Interview: Paisley Fields on ‘Electric Park Ballroom’

At first blush, Don Giovanni Records—the New Jersey-based indie label known for discovering a slew of punk bands—doesn’t seem like a natural fit for Paisley Fields, a Midwestern-bred, country musician. But oddly enough, the marriage works. 

“I was booking a tour with Lavender Country last year and Patrick (Haggerty, of Lavender Country fame) put me in touch with Joe (Steinhardt, Don Giovanni co-founder) to schedule a date at Stoop Fest,” says Fields. “Joe was involved with organizing and booking the bands. We met at the festival and hit it off right away. I gave him a copy of Glitter & Sawdust and told him that we were working on a new record. He liked Glitter & Sawdust and asked to hear the new record when it was ready. Don Giovanni has so many great artists on their label and releases groundbreaking music. They were at the top of my list of labels I wanted to work with, so I’m really thrilled it all worked out.”

Electric Park Ballroom, the follow up to Glitter & Dust, came out June 5 on Don Giovanni. Fields spoke with New Noise Magazine recently about the new record, touring with Lavender Country and what he’s been doing since the pandemic lockdown.

Let’s start off by talking about the new record. It’s your second full length—did you feel any pressure following up Glitter & Sawdust?
I titled our second album Electric Park Ballroom because that’s the first place where I felt a true and deep connection to country music. The Electric Park Ballroom is where my family and I would go every week as a kid for their line dancing lessons. As far as feeling pressure, I don’t put too much pressure on myself when I go into the studio. I go in prepared, but I also enjoy some spontaneity when we’re recording. I trust the process. Writing, rehearsing, and recording is all fun and exciting. The scary part for me is when we actually release it. 

Any songs in particular you are proud of from Electric Park Ballroom
I’m proud of them all. Each song has a different meaning and holds a different memory for me. A lot of these songs were written while I was on the road. “Ramblin’ Ranger” is a really personal song. I played it at an NSAI workshop, and the person leading the workshop said the song didn’t make any sense. I explained to her that it was about a friend’s drug overdose, and then it clicked for her. I don’t try to be obtuse when I’m writing; I just felt those lyrics I wrote were the most effective way to convey the emotions I was feeling.

Can we talk about your musical influences—what you listened to growing up and what you’re listening to now? Any influences that would surprise people?
This is always a hard question for me to answer because I’m inspired by so many different things. I’m influenced by more than just music too: art, film, books, and nature all inspire me. Travel is another passion of mine that inspires creativity. The other day, I was looking at these two tiles I picked up in Lisbon, and that sparked a memory of a night out there that turned into inspiration for a song. Lately, I’ve been listening to Fado music. I am drawn to music that’s more outside the mainstream. I’ve always loved music, and growing up, I wanted to hear anything new I could get my hands on. I could have Nina Simone, Bright Eyes, The Dixie Chicks, or Prince playing at any given time.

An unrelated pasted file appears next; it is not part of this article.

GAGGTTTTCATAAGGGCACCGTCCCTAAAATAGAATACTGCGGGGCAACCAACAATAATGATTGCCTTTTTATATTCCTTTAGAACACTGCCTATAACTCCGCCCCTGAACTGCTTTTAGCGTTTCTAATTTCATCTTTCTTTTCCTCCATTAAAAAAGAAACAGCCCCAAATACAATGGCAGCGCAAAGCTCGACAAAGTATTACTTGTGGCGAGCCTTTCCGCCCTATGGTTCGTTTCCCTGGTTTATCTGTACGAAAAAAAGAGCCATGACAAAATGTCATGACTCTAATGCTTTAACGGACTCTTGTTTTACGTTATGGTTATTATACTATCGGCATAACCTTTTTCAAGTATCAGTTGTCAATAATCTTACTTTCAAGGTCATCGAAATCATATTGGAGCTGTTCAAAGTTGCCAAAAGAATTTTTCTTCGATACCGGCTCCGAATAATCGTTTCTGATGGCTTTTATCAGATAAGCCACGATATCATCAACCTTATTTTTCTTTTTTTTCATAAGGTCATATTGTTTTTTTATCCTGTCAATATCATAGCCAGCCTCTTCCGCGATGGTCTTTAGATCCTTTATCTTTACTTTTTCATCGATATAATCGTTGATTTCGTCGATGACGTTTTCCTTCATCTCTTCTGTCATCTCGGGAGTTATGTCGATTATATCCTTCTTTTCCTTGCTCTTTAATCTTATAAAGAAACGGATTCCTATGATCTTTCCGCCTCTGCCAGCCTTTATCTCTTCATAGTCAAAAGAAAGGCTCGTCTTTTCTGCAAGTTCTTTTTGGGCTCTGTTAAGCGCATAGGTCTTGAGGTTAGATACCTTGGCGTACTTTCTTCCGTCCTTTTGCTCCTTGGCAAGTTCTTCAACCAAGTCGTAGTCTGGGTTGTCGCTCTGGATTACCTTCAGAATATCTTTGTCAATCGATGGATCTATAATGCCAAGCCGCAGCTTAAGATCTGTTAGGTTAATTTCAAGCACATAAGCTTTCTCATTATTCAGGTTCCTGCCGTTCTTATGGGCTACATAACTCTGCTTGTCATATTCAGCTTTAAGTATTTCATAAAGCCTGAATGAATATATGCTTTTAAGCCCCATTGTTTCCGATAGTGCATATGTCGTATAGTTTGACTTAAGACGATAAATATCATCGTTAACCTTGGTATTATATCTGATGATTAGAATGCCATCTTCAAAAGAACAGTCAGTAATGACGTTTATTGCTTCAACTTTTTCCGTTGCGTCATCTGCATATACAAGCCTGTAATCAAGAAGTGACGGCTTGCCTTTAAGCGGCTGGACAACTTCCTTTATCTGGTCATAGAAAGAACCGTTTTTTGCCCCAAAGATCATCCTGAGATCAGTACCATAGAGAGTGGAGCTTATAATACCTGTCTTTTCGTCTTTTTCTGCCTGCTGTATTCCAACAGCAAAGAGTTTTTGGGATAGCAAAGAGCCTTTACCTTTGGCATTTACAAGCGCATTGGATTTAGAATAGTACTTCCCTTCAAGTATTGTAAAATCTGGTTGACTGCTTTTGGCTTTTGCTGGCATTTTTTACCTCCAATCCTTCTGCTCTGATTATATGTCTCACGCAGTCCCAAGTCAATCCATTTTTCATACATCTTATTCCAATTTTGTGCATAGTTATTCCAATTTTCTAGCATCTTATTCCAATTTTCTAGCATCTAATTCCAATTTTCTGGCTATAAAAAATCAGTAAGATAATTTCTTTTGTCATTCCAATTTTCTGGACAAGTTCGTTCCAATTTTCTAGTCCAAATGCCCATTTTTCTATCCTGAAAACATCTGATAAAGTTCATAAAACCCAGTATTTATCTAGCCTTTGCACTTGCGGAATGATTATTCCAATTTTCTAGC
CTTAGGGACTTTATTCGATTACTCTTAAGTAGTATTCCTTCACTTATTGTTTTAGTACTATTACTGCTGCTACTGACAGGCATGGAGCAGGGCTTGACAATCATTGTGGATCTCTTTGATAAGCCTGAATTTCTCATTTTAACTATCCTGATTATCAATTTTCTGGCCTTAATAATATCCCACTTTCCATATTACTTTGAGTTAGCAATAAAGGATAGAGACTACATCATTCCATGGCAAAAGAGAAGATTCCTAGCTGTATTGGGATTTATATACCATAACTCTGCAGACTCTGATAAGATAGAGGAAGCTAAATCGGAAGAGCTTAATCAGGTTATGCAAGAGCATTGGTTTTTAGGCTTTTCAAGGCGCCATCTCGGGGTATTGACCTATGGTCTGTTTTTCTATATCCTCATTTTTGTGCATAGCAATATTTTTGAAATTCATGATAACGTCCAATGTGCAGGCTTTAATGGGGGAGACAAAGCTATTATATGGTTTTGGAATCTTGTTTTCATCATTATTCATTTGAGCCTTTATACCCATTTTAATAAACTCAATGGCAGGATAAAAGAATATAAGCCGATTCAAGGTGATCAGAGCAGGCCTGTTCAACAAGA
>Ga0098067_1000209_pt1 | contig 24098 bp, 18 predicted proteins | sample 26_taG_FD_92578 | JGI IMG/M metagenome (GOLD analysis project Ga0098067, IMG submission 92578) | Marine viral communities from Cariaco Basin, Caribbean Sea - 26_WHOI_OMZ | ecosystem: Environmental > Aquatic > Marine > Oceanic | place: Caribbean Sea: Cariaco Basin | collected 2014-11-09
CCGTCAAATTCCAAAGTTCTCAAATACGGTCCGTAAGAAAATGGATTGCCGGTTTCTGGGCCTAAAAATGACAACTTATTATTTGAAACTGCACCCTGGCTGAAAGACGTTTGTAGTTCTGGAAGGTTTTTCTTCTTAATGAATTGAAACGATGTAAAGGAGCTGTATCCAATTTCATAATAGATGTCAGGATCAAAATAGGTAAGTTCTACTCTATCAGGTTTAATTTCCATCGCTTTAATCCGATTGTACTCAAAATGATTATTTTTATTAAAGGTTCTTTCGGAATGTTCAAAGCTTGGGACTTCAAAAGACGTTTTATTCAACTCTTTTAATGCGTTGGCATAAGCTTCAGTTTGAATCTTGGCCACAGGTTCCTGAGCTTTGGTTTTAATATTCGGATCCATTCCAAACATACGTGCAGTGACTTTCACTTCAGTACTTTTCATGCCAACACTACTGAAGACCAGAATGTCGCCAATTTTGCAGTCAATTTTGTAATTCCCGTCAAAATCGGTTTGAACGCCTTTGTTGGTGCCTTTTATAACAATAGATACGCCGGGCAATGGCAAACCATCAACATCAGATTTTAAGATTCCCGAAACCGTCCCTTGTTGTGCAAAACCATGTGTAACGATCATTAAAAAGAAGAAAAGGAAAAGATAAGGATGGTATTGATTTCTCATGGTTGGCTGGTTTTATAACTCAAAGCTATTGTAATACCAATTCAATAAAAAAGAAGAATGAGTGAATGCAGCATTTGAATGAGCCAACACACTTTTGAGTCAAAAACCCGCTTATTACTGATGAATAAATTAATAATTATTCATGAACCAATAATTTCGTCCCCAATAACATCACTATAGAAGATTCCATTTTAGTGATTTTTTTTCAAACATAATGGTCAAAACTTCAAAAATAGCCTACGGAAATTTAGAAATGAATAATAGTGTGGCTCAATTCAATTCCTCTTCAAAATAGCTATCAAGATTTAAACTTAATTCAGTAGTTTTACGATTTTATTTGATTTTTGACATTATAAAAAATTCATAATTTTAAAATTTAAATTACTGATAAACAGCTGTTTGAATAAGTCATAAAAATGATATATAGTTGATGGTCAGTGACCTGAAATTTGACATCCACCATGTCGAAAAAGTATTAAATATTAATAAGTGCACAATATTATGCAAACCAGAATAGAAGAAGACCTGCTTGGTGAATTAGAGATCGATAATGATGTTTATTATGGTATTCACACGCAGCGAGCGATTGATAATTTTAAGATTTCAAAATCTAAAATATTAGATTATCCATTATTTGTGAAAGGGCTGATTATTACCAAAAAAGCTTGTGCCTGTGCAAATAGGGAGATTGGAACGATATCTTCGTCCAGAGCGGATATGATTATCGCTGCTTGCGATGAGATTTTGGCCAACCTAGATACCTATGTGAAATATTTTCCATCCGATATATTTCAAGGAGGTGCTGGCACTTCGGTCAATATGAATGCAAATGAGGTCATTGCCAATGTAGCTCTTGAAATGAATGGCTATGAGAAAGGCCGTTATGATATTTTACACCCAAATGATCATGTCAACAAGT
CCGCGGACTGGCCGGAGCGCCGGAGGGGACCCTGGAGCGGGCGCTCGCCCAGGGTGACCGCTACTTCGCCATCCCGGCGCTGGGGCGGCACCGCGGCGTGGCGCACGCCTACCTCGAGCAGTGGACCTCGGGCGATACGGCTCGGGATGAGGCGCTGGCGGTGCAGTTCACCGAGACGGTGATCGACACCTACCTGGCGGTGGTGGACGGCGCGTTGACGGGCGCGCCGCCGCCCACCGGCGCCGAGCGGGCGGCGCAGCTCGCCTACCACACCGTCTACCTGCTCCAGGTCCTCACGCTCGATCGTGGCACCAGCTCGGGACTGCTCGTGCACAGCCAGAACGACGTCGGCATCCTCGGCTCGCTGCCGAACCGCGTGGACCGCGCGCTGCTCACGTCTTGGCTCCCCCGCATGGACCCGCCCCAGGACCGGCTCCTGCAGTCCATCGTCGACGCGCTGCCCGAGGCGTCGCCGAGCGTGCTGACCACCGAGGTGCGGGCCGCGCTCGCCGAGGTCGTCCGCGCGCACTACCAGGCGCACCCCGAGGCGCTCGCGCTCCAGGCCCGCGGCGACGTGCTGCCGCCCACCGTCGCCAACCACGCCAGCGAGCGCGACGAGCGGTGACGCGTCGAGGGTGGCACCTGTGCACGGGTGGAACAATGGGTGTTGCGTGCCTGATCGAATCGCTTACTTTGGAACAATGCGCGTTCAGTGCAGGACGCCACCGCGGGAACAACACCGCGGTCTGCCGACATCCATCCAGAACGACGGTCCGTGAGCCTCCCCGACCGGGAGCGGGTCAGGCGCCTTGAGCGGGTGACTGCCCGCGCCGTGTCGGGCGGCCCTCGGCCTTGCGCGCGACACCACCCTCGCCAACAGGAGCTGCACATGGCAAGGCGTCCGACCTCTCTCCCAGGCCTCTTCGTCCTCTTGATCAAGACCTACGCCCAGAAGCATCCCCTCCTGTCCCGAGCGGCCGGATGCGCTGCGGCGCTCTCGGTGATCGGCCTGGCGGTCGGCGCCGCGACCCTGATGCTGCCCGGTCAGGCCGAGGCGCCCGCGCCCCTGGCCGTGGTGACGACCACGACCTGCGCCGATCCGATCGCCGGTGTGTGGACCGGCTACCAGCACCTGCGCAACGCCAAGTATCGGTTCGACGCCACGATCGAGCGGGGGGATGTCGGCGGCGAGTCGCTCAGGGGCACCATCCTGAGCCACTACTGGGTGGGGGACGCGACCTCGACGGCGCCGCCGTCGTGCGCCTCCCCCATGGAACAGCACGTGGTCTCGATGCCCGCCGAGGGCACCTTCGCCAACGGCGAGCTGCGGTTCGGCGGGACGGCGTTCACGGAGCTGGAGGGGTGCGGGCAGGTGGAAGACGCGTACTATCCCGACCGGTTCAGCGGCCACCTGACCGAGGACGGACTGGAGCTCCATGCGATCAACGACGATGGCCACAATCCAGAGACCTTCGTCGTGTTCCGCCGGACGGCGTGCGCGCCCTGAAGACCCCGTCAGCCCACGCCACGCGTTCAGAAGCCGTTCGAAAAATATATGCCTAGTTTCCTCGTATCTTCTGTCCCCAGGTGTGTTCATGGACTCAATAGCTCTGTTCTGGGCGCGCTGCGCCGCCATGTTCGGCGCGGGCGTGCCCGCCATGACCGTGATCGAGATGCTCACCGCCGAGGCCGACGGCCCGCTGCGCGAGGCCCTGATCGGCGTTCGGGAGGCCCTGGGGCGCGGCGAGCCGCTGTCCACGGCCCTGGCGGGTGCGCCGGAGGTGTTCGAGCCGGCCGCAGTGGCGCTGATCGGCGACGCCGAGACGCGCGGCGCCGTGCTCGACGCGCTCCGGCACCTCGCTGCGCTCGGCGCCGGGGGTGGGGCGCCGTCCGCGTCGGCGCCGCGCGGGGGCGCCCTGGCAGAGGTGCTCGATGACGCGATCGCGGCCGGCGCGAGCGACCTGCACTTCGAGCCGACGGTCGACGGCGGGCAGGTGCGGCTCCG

You’ve toured with Lavender Country. Did you learn anything about music or touring from Patrick?  
Patrick is a master storyteller. I learned a lot about our queer history on that tour. I met so many incredible people on that tour and made some wonderful friendships. Patrick is a brilliant artist, and I’m happy to call him one of my closest friends.  

Nashville is having another musical resurgence at the moment. Have you been tempted to relocate there full time from New York?
It’s something I’ve considered, but I feel at home in Brooklyn. I’m lucky to have a lot of great friends in Nashville, and I love spending time down there. It’s never out of the question. I’d have to convince my husband to move, and that would take some work. 

Did the COVID shut down affect the album release or any tour plans?
It’s been tough figuring out how to effectively promote this album during the COVID shut down. We were scheduled to play SXSW in March and were planning to tour throughout the summer. Normally, I would be on the road playing as much as I can. It feels strange to be sitting at home when we are about to put out this album we started working on over a year ago. I’m lucky to have support from a great team. It’s a weird time, and everybody is hurting, but I hope when we all come out of this, we can somehow be better for it. 

What have you been doing since the lockdown?
I wasn’t feeling creative at all the first couple weeks. I was doing a lot of the Hanon exercises on piano and vocal warmups. I started doing some charcoal drawings, which is totally new to me. I planted my balcony garden, and I’m doing live streamconcerts when I can. I did a virtual tour of some of my favorite music venues, taking over their Instagram pages. I’m trying to stay active with some YouTube workouts. My husband and I have been doing some puzzles, and I’ve started writing new music again. Also, plenty of wine and Netflix. 

What’s next for you?
I’ve been slowly working on music for another album. I’ve also been writing a musical that’s been on the back-burner for a while. Right now, I’m looking forward to June 5, our release date for Electric Park Ballroom. We had planned a big release party at the Knitting Factory in Brooklyn. It seems really unlikely that shows will be happening by then, so we may end up taking that party online. 

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